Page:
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Regent of love-rhimes, lord of folded arms,
* An apparitor, or paritor, is feffion, and the servile Condethe officer of the bishop's court fcenfions of Lover, but with who carries out citations: as ci- what follows in the Context. tations are most frequently issued The wise Transcribers, when for fornication, the paritor is put once the Tumbler appear'd, under Cupid's government. thought his Hoop must not be 3 In former Editions,
far behind. WARBURTON. And I to be a Corporal of his
The conceit seems to be very Field,
forced and remote, however it And wear his Colours like a be understood. The notion is Tumbler's hoop!
not that the boop wears culours, A Corporal of a Field is quite a but that the colours are worn as newTerm: neither did the Tumb- a tumbler carries his hoos, hanglers ever adorn their Hoops with ing on one shoulder and falling Ribbanás, that I can learn : for under the opposite arm.
"And I to figh for her! to watch for her!
groan: Some men must love my lady, and some Joan. [Exit*.
IV. SCÉN É I.
A Pavilion in the Park near the Palace.
Enter the Princess, Rosaline, Maria, Catharine,
Lords, Attendants, and a Forester.
Boyet. I know not; but, I think, it was not he.
Prin. Whoe'er he was, he shew'd a mounting mind. Well, lords, to-day we shall have our dispatch; On Saturday we will return to France. -Then Forester, my friend, where is the bush, That we must stand and play the murderer in?
For. Here by, upon the edge of yonder coppice; A stand, where you may make the fairest shoot.
Prin. I thank my beauty, I am fair, that shoot : And thereupon thou speak’st the faireft shoot.
For. Pardon me, madam : for I meant not fo.
O short-liv'd pride ! not fair ? alack, for wo!
For. Yes, madam, fair.
* To this line Mr. Theobald observed, without sufficient au. extends his second act, not in- thority. judiciously, but, as was before
Prin. Nay, never paint me now;
[Giving him money. Fair payment for foul words is more than due.
For. Nothing but fair is that, which you inherit.
Prin. See, see, my beauty will be sav’d by merit. O heresy in fair, fit for these days! A giving hand, though foul, shall have fair praise. But come, the bow ; now mercy goes to kill, And shooting well is then accounted ill. Thus will i save my credit in the shoot, Not wounding, Pity would not let me do't : If wounding, then it was to shew my Skill; That more for praise, than purpose, meant to kill And, out of question, so it is sometimes ; Glory grows guilty of detested crimes ; When for fame's fake, for praise, an outward part, We bend to that the working of the heart. As I for praise alone now seek to spill The poor deer's blood, that my heart means no illo. Boyet. Do not curft wives hold that felf-fove
reignty Only for praise-fake, when they strive to be Lords o'er their Lords?
4 Here-good my glass-) To
We bend to that the working of understand how the princess has the heart.] The harmony her glass fo ready at hand in a of the measure, the easiness of casual conversation, it must be the expression, and the good remembered that in those days it sense in the thought, all concur was the fashion among the French to recommend these two lines to ladies to wear a looking glass, as the reader's notice. WARB. Mr. Bayle coarsely represents it,
THAT my heart means on their bellies; that is, to have a no ill] We hould read, Tho' small mirrour fet in gold hanging my heart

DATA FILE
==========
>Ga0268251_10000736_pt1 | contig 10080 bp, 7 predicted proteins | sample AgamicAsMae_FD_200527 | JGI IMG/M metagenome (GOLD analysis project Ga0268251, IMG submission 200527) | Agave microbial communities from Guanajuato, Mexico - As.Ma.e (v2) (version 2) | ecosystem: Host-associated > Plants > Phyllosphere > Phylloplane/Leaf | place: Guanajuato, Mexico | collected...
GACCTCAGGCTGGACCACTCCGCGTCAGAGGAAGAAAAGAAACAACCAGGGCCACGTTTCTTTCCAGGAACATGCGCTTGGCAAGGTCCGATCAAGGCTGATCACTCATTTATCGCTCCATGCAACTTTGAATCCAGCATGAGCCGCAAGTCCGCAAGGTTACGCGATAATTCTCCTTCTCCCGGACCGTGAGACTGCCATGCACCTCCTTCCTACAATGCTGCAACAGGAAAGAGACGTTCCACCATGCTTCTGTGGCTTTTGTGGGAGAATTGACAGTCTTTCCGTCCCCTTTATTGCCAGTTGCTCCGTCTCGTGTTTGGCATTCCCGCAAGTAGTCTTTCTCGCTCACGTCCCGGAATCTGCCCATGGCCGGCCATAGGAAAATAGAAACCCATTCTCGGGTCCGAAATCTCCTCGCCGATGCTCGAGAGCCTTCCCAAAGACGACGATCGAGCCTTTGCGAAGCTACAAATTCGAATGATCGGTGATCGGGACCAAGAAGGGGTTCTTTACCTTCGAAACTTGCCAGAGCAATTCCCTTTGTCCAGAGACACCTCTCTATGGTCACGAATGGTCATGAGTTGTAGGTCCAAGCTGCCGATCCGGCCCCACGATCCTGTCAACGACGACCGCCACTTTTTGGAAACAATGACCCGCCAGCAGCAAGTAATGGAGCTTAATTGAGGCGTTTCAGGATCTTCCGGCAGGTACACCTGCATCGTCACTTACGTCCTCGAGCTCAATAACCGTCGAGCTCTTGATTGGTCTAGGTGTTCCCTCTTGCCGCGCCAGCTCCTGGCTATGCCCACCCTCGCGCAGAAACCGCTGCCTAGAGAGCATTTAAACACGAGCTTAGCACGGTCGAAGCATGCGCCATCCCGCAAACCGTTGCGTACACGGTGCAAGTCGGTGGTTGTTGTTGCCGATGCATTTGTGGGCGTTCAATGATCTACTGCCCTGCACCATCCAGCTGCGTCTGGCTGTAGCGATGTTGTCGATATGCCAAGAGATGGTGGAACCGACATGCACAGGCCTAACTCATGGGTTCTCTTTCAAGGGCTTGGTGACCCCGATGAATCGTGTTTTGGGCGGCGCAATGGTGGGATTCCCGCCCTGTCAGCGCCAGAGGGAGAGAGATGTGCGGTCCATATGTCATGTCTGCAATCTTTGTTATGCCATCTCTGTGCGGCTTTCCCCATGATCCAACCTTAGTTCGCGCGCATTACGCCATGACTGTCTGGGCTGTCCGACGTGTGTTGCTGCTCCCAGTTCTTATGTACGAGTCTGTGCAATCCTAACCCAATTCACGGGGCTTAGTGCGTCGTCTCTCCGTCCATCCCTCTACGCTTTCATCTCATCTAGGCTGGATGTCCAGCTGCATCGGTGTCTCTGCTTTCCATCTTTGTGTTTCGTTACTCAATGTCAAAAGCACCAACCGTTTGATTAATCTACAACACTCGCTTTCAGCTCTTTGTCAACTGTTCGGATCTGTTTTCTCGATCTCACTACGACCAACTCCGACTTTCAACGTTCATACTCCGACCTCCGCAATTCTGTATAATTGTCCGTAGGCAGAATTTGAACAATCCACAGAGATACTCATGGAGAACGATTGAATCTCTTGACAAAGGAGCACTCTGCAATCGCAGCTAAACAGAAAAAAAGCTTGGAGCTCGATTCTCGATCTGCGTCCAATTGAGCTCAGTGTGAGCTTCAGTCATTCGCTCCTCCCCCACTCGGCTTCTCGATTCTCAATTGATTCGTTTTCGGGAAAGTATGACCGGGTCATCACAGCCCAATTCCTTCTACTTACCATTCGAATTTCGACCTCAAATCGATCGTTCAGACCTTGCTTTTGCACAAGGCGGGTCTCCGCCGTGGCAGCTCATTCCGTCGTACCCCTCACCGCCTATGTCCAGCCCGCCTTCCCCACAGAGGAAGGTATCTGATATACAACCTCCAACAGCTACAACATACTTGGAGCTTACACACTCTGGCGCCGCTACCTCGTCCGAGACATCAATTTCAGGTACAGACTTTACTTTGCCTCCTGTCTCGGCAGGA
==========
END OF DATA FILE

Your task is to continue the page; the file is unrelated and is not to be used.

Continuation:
WARB. at the girdle, by which they oc That
ту heart means no ill, is casionally viewed their faces, or the fame with to whom iny beart adjusted their hair.
means no ill: the common phrase 5 When for fame's Sake, for suppresses the particle, as I mean praise, an outward part, him (not to him] no harm.
Prin. Only for praise; and praise we may
afford To any lady, that subdues her lord.
Prin. Here comes a member of the common
wealth 7. Coft. Good dig-you-den all; pray you, which is the head lady?
Prin. Thou shalt know her, fellow, by the rest that have no heads.
Coft. Which is the greatest lady, the highest?
truth. An' your waste, mistress, were as slender as my wit®, One o' these maids girdles for your waste should be fit
. Are not you the chief woman? you are the thickest
here. Prin. What's your will, Sir ? what's your will?
? A member of the common- The lines are humourous enough, wealth.) Here, I believe, is a both as reflecting on his own kind of jest intended; a men- gross shape, and her sender wit. ber of the common-wealth is puţ
WARBURTON, for one of the common people, This conjecture is ingenious one of the meaneft.
enough, but not well considered. 8 An YOUR waste, mistress, It is plain that the Ladies girdles
were as slender as my wir, would not fit the princefs. For One of these maids girdles for when she has referred the clown
YOUR waste should be fit.] to the thickeft and tbe tallef, he And was not one of her maids turns immediately to her with the girdles fit for her? It is plain blunt apology, truth is truth; that
your have all the and again tells her, you are the way changed places, by some thickej here. If any alteration accident or other; and that the is to be made, I lhould propose, lines should be read thus,
An' your waist, mistress, were
as fender as your wit. An' my waste, mistress, was This would point the reply; but
as fender as YOUR wit, perhaps he mentions the flenOne of these maids girdles for derness of his own wit to excuse my waste fhould be fit. his bluntness,
Coft. I have a letter from Monsieur Biron, to one
Prin. We will read it, I swear.
true that thou art beauteous; truth itself, that
9 Boyet, you can carve: equivocal use of the Word to my
Break up this Capon.) i. l. ingenious friend Mr. Bishop.
The Italians use the same manner the appearance of a female